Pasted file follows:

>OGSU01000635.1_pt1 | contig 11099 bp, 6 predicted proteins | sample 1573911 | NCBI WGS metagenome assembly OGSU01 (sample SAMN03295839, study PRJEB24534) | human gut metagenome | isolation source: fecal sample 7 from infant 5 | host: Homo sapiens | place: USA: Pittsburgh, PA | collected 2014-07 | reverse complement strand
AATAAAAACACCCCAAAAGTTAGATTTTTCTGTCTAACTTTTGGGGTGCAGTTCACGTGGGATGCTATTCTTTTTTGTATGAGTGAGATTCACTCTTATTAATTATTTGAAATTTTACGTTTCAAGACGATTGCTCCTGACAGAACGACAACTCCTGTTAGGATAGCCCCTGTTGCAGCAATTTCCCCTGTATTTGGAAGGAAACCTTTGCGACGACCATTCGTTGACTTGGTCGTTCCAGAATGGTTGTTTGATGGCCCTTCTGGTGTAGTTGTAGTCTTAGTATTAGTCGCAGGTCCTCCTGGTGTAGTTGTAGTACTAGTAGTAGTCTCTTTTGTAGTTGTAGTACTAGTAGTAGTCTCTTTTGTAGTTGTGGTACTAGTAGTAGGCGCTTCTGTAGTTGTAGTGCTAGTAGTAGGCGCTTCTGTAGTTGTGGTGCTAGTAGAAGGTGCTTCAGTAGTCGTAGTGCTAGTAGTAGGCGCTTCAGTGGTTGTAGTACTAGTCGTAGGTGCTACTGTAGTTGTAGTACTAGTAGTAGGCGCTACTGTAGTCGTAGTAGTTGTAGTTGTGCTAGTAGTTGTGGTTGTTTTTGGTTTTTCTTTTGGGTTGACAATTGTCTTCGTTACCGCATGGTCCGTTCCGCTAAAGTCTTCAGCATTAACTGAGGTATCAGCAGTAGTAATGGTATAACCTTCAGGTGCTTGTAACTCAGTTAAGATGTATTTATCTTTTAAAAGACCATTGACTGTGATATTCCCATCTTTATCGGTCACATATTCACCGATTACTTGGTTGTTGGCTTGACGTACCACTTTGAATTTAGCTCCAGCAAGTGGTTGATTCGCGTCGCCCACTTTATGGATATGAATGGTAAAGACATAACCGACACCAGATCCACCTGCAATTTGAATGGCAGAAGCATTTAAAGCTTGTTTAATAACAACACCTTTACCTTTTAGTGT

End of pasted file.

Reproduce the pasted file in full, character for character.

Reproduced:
>OGSU01000635.1_pt1 | contig 11099 bp, 6 predicted proteins | sample 1573911 | NCBI WGS metagenome assembly OGSU01 (sample SAMN03295839, study PRJEB24534) | human gut metagenome | isolation source: fecal sample 7 from infant 5 | host: Homo sapiens | place: USA: Pittsburgh, PA | collected 2014-07 | reverse complement strand
AATAAAAACACCCCAAAAGTTAGATTTTTCTGTCTAACTTTTGGGGTGCAGTTCACGTGGGATGCTATTCTTTTTTGTATGAGTGAGATTCACTCTTATTAATTATTTGAAATTTTACGTTTCAAGACGATTGCTCCTGACAGAACGACAACTCCTGTTAGGATAGCCCCTGTTGCAGCAATTTCCCCTGTATTTGGAAGGAAACCTTTGCGACGACCATTCGTTGACTTGGTCGTTCCAGAATGGTTGTTTGATGGCCCTTCTGGTGTAGTTGTAGTCTTAGTATTAGTCGCAGGTCCTCCTGGTGTAGTTGTAGTACTAGTAGTAGTCTCTTTTGTAGTTGTAGTACTAGTAGTAGTCTCTTTTGTAGTTGTGGTACTAGTAGTAGGCGCTTCTGTAGTTGTAGTGCTAGTAGTAGGCGCTTCTGTAGTTGTGGTGCTAGTAGAAGGTGCTTCAGTAGTCGTAGTGCTAGTAGTAGGCGCTTCAGTGGTTGTAGTACTAGTCGTAGGTGCTACTGTAGTTGTAGTACTAGTAGTAGGCGCTACTGTAGTCGTAGTAGTTGTAGTTGTGCTAGTAGTTGTGGTTGTTTTTGGTTTTTCTTTTGGGTTGACAATTGTCTTCGTTACCGCATGGTCCGTTCCGCTAAAGTCTTCAGCATTAACTGAGGTATCAGCAGTAGTAATGGTATAACCTTCAGGTGCTTGTAACTCAGTTAAGATGTATTTATCTTTTAAAAGACCATTGACTGTGATATTCCCATCTTTATCGGTCACATATTCACCGATTACTTGGTTGTTGGCTTGACGTACCACTTTGAATTTAGCTCCAGCAAGTGGTTGATTCGCGTCGCCCACTTTATGGATATGAATGGTAAAGACATAACCGACACCAGATCCACCTGCAATTTGAATGGCAGAAGCATTTAAAGCTTGTTTAATAACAACACCTTTACCTTTTAGTGT